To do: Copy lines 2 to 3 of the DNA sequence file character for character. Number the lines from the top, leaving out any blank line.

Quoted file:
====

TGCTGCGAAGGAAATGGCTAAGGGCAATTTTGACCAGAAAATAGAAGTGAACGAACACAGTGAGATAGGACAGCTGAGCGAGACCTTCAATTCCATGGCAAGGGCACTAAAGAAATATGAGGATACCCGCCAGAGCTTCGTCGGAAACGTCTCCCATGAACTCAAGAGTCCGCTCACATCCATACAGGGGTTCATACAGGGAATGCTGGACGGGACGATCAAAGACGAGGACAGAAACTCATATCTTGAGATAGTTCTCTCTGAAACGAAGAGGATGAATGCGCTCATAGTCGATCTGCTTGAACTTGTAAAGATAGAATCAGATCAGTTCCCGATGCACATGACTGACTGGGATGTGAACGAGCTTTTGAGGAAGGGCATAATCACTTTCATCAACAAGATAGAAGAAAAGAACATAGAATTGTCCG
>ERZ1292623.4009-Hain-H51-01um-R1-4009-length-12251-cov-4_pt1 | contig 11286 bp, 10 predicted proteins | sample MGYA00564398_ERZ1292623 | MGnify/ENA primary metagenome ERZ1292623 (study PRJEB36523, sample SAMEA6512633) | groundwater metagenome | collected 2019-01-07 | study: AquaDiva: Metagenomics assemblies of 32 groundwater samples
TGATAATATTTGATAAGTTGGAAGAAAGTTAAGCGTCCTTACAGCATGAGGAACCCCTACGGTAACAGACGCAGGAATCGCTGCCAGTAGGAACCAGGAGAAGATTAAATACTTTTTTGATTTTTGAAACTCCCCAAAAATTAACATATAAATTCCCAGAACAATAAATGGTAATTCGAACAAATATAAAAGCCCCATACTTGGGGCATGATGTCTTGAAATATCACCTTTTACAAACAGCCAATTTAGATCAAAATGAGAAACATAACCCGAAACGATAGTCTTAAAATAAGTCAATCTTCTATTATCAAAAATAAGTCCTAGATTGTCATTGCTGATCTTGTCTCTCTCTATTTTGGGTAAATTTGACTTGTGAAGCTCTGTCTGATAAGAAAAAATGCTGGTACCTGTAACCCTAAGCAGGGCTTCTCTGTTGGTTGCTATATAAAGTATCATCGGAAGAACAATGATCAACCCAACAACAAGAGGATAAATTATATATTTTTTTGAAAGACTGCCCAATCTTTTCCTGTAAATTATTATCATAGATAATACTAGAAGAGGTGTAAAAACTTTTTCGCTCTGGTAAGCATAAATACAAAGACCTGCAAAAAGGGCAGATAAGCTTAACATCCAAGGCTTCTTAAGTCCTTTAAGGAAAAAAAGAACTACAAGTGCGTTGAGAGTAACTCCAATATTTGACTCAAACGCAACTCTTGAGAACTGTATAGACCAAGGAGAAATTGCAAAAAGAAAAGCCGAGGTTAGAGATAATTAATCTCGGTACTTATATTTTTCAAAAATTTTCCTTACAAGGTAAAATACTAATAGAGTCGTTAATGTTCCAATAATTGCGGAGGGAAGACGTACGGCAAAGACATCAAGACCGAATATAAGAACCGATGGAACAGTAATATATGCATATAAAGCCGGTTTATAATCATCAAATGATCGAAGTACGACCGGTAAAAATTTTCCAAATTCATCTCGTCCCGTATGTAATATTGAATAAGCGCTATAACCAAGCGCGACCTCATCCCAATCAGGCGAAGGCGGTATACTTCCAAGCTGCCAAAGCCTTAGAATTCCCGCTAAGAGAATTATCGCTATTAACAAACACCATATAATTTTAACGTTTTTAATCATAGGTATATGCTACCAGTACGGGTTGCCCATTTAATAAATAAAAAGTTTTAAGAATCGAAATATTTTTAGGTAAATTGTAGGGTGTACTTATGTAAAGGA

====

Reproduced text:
>ERZ1292623.4009-Hain-H51-01um-R1-4009-length-12251-cov-4_pt1 | contig 11286 bp, 10 predicted proteins | sample MGYA00564398_ERZ1292623 | MGnify/ENA primary metagenome ERZ1292623 (study PRJEB36523, sample SAMEA6512633) | groundwater metagenome | collected 2019-01-07 | study: AquaDiva: Metagenomics assemblies of 32 groundwater samples
TGATAATATTTGATAAGTTGGAAGAAAGTTAAGCGTCCTTACAGCATGAGGAACCCCTACGGTAACAGACGCAGGAATCGCTGCCAGTAGGAACCAGGAGAAGATTAAATACTTTTTTGATTTTTGAAACTCCCCAAAAATTAACATATAAATTCCCAGAACAATAAATGGTAATTCGAACAAATATAAAAGCCCCATACTTGGGGCATGATGTCTTGAAATATCACCTTTTACAAACAGCCAATTTAGATCAAAATGAGAAACATAACCCGAAACGATAGTCTTAAAATAAGTCAATCTTCTATTATCAAAAATAAGTCCTAGATTGTCATTGCTGATCTTGTCTCTCTCTATTTTGGGTAAATTTGACTTGTGAAGCTCTGTCTGATAAGAAAAAATGCTGGTACCTGTAACCCTAAGCAGGGCTTCTCTGTTGGTTGCTATATAAAGTATCATCGGAAGAACAATGATCAACCCAACAACAAGAGGATAAATTATATATTTTTTTGAAAGACTGCCCAATCTTTTCCTGTAAATTATTATCATAGATAATACTAGAAGAGGTGTAAAAACTTTTTCGCTCTGGTAAGCATAAATACAAAGACCTGCAAAAAGGGCAGATAAGCTTAACATCCAAGGCTTCTTAAGTCCTTTAAGGAAAAAAAGAACTACAAGTGCGTTGAGAGTAACTCCAATATTTGACTCAAACGCAACTCTTGAGAACTGTATAGACCAAGGAGAAATTGCAAAAAGAAAAGCCGAGGTTAGAGATAATTAATCTCGGTACTTATATTTTTCAAAAATTTTCCTTACAAGGTAAAATACTAATAGAGTCGTTAATGTTCCAATAATTGCGGAGGGAAGACGTACGGCAAAGACATCAAGACCGAATATAAGAACCGATGGAACAGTAATATATGCATATAAAGCCGGTTTATAATCATCAAATGATCGAAGTACGACCGGTAAAAATTTTCCAAATTCATCTCGTCCCGTATGTAATATTGAATAAGCGCTATAACCAAGCGCGACCTCATCCCAATCAGGCGAAGGCGGTATACTTCCAAGCTGCCAAAGCCTTAGAATTCCCGCTAAGAGAATTATCGCTATTAACAAACACCATATAATTTTAACGTTTTTAATCATAGGTATATGCTACCAGTACGGGTTGCCCATTTAATAAATAAAAAGTTTTAAGAATCGAAATATTTTTAGGTAAATTGTAGGGTGTACTTATGTAAAGGA